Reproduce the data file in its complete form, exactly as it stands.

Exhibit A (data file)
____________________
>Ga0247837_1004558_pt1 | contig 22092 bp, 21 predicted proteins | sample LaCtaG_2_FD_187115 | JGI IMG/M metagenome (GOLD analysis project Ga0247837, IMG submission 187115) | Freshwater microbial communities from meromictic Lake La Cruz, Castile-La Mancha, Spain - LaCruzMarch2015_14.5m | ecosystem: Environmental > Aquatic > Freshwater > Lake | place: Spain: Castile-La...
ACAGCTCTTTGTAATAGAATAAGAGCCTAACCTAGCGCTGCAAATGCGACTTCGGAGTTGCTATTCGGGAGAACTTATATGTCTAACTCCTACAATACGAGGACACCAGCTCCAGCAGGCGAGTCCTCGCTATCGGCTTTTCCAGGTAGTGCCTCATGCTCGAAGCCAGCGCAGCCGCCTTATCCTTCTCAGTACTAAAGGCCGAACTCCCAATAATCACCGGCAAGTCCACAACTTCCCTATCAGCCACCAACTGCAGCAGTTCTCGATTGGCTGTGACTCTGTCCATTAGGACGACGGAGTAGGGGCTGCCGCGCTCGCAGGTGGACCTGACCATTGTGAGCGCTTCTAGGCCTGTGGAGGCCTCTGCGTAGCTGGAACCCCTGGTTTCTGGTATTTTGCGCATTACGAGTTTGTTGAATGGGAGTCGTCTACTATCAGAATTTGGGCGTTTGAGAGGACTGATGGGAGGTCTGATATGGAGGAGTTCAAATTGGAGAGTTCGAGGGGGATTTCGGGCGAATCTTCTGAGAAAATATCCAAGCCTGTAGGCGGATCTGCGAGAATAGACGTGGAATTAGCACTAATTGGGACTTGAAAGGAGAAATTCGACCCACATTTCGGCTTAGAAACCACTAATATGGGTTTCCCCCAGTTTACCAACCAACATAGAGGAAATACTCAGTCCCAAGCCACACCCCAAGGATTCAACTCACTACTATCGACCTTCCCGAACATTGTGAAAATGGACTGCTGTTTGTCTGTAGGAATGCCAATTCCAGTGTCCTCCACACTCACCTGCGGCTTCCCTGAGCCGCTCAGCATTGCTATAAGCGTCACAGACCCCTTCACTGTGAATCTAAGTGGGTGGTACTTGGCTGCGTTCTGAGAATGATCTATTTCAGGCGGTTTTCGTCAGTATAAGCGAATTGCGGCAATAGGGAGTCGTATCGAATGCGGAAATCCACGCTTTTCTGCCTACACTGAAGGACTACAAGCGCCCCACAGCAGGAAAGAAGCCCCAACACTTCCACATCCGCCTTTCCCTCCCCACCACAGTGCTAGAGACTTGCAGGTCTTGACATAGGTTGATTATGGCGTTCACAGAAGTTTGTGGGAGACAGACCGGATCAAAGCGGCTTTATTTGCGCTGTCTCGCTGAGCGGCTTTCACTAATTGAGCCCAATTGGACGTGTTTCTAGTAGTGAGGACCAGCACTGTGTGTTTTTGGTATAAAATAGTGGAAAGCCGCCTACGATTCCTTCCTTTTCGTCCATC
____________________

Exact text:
>Ga0247837_1004558_pt1 | contig 22092 bp, 21 predicted proteins | sample LaCtaG_2_FD_187115 | JGI IMG/M metagenome (GOLD analysis project Ga0247837, IMG submission 187115) | Freshwater microbial communities from meromictic Lake La Cruz, Castile-La Mancha, Spain - LaCruzMarch2015_14.5m | ecosystem: Environmental > Aquatic > Freshwater > Lake | place: Spain: Castile-La...
ACAGCTCTTTGTAATAGAATAAGAGCCTAACCTAGCGCTGCAAATGCGACTTCGGAGTTGCTATTCGGGAGAACTTATATGTCTAACTCCTACAATACGAGGACACCAGCTCCAGCAGGCGAGTCCTCGCTATCGGCTTTTCCAGGTAGTGCCTCATGCTCGAAGCCAGCGCAGCCGCCTTATCCTTCTCAGTACTAAAGGCCGAACTCCCAATAATCACCGGCAAGTCCACAACTTCCCTATCAGCCACCAACTGCAGCAGTTCTCGATTGGCTGTGACTCTGTCCATTAGGACGACGGAGTAGGGGCTGCCGCGCTCGCAGGTGGACCTGACCATTGTGAGCGCTTCTAGGCCTGTGGAGGCCTCTGCGTAGCTGGAACCCCTGGTTTCTGGTATTTTGCGCATTACGAGTTTGTTGAATGGGAGTCGTCTACTATCAGAATTTGGGCGTTTGAGAGGACTGATGGGAGGTCTGATATGGAGGAGTTCAAATTGGAGAGTTCGAGGGGGATTTCGGGCGAATCTTCTGAGAAAATATCCAAGCCTGTAGGCGGATCTGCGAGAATAGACGTGGAATTAGCACTAATTGGGACTTGAAAGGAGAAATTCGACCCACATTTCGGCTTAGAAACCACTAATATGGGTTTCCCCCAGTTTACCAACCAACATAGAGGAAATACTCAGTCCCAAGCCACACCCCAAGGATTCAACTCACTACTATCGACCTTCCCGAACATTGTGAAAATGGACTGCTGTTTGTCTGTAGGAATGCCAATTCCAGTGTCCTCCACACTCACCTGCGGCTTCCCTGAGCCGCTCAGCATTGCTATAAGCGTCACAGACCCCTTCACTGTGAATCTAAGTGGGTGGTACTTGGCTGCGTTCTGAGAATGATCTATTTCAGGCGGTTTTCGTCAGTATAAGCGAATTGCGGCAATAGGGAGTCGTATCGAATGCGGAAATCCACGCTTTTCTGCCTACACTGAAGGACTACAAGCGCCCCACAGCAGGAAAGAAGCCCCAACACTTCCACATCCGCCTTTCCCTCCCCACCACAGTGCTAGAGACTTGCAGGTCTTGACATAGGTTGATTATGGCGTTCACAGAAGTTTGTGGGAGACAGACCGGATCAAAGCGGCTTTATTTGCGCTGTCTCGCTGAGCGGCTTTCACTAATTGAGCCCAATTGGACGTGTTTCTAGTAGTGAGGACCAGCACTGTGTGTTTTTGGTATAAAATAGTGGAAAGCCGCCTACGATTCCTTCCTTTTCGTCCATC